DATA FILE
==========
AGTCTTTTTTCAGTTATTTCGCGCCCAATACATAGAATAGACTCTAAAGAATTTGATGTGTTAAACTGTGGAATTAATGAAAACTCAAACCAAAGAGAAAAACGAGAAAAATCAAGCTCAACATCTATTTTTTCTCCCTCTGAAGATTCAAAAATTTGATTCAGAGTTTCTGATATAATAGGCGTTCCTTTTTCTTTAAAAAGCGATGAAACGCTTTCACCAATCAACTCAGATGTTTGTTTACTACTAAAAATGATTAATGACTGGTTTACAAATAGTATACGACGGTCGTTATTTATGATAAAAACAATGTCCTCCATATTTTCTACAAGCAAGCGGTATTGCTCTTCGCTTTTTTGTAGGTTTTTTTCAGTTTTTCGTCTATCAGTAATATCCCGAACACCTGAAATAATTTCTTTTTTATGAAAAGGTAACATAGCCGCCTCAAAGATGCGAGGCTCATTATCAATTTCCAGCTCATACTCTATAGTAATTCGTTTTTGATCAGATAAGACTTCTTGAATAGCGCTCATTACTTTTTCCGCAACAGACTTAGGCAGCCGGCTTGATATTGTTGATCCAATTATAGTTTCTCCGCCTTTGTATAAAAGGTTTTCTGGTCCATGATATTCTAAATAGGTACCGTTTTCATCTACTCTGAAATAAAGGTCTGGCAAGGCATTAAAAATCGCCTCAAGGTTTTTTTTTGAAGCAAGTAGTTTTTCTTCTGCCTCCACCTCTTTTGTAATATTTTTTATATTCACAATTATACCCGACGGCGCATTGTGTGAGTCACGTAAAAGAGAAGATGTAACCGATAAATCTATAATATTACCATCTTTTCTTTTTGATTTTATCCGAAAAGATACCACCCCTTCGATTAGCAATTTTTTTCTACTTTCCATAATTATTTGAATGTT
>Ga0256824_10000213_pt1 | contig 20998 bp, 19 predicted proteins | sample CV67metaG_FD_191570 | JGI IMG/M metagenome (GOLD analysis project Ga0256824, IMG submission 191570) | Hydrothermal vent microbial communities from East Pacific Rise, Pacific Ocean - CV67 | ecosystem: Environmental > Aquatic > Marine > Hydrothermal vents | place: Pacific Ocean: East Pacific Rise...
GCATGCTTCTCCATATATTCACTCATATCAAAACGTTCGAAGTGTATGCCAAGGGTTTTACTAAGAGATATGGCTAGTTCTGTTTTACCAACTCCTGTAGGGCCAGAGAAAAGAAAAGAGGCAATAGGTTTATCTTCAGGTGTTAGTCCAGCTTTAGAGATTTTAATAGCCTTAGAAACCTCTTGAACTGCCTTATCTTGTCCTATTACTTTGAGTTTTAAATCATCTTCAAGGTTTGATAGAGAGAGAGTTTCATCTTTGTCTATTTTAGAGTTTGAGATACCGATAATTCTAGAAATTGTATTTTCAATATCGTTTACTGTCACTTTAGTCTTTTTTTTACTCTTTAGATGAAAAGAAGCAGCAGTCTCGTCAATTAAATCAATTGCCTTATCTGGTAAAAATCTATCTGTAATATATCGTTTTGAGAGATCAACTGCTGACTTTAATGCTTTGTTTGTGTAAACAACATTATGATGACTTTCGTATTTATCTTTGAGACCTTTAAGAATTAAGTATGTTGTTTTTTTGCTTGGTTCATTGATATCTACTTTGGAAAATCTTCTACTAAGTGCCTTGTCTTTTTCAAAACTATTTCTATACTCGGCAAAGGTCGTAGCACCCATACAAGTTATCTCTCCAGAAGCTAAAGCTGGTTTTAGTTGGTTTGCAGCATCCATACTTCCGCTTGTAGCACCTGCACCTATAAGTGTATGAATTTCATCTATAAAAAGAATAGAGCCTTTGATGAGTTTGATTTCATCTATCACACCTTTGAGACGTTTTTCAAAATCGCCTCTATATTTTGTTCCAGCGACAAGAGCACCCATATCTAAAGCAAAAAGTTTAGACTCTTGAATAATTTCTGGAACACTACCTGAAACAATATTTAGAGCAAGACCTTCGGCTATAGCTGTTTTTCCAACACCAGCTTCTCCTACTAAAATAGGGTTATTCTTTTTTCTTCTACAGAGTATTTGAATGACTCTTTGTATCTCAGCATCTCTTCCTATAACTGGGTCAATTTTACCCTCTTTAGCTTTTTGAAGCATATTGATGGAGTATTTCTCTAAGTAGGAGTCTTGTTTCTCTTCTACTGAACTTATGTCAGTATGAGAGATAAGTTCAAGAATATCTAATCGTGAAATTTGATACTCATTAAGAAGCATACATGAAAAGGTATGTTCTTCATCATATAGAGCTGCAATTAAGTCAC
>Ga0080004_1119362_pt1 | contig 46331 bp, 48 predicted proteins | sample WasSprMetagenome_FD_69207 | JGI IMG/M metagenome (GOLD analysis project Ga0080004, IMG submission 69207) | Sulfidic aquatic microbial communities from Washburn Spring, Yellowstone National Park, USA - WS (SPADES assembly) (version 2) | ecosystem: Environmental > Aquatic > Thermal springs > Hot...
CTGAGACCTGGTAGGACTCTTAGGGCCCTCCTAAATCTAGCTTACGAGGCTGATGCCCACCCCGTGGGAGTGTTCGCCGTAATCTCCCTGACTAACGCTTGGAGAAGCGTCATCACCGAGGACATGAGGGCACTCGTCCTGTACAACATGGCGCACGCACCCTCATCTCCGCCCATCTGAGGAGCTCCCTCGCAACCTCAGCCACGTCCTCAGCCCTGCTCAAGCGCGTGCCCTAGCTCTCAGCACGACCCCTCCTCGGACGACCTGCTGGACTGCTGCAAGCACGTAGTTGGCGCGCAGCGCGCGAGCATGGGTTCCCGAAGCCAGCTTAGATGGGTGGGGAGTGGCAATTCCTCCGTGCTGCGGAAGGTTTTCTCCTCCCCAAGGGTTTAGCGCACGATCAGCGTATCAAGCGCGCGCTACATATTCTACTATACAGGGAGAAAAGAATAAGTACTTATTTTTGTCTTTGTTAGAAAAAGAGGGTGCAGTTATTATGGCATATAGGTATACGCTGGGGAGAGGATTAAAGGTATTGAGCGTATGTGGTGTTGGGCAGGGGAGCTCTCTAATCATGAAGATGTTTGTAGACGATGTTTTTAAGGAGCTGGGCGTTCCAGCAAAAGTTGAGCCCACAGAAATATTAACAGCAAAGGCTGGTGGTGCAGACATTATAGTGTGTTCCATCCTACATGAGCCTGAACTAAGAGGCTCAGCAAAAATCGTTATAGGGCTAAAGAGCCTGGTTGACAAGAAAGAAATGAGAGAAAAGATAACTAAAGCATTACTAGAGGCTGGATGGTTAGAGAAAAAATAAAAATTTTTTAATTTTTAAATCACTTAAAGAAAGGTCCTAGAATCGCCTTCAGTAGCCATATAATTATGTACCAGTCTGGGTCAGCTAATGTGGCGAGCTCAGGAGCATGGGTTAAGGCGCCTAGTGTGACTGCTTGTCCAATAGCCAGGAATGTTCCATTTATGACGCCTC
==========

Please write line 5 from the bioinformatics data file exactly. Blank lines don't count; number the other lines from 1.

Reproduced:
CTGAGACCTGGTAGGACTCTTAGGGCCCTCCTAAATCTAGCTTACGAGGCTGATGCCCACCCCGTGGGAGTGTTCGCCGTAATCTCCCTGACTAACGCTTGGAGAAGCGTCATCACCGAGGACATGAGGGCACTCGTCCTGTACAACATGGCGCACGCACCCTCATCTCCGCCCATCTGAGGAGCTCCCTCGCAACCTCAGCCACGTCCTCAGCCCTGCTCAAGCGCGTGCCCTAGCTCTCAGCACGACCCCTCCTCGGACGACCTGCTGGACTGCTGCAAGCACGTAGTTGGCGCGCAGCGCGCGAGCATGGGTTCCCGAAGCCAGCTTAGATGGGTGGGGAGTGGCAATTCCTCCGTGCTGCGGAAGGTTTTCTCCTCCCCAAGGGTTTAGCGCACGATCAGCGTATCAAGCGCGCGCTACATATTCTACTATACAGGGAGAAAAGAATAAGTACTTATTTTTGTCTTTGTTAGAAAAAGAGGGTGCAGTTATTATGGCATATAGGTATACGCTGGGGAGAGGATTAAAGGTATTGAGCGTATGTGGTGTTGGGCAGGGGAGCTCTCTAATCATGAAGATGTTTGTAGACGATGTTTTTAAGGAGCTGGGCGTTCCAGCAAAAGTTGAGCCCACAGAAATATTAACAGCAAAGGCTGGTGGTGCAGACATTATAGTGTGTTCCATCCTACATGAGCCTGAACTAAGAGGCTCAGCAAAAATCGTTATAGGGCTAAAGAGCCTGGTTGACAAGAAAGAAATGAGAGAAAAGATAACTAAAGCATTACTAGAGGCTGGATGGTTAGAGAAAAAATAAAAATTTTTTAATTTTTAAATCACTTAAAGAAAGGTCCTAGAATCGCCTTCAGTAGCCATATAATTATGTACCAGTCTGGGTCAGCTAATGTGGCGAGCTCAGGAGCATGGGTTAAGGCGCCTAGTGTGACTGCTTGTCCAATAGCCAGGAATGTTCCATTTATGACGCCTC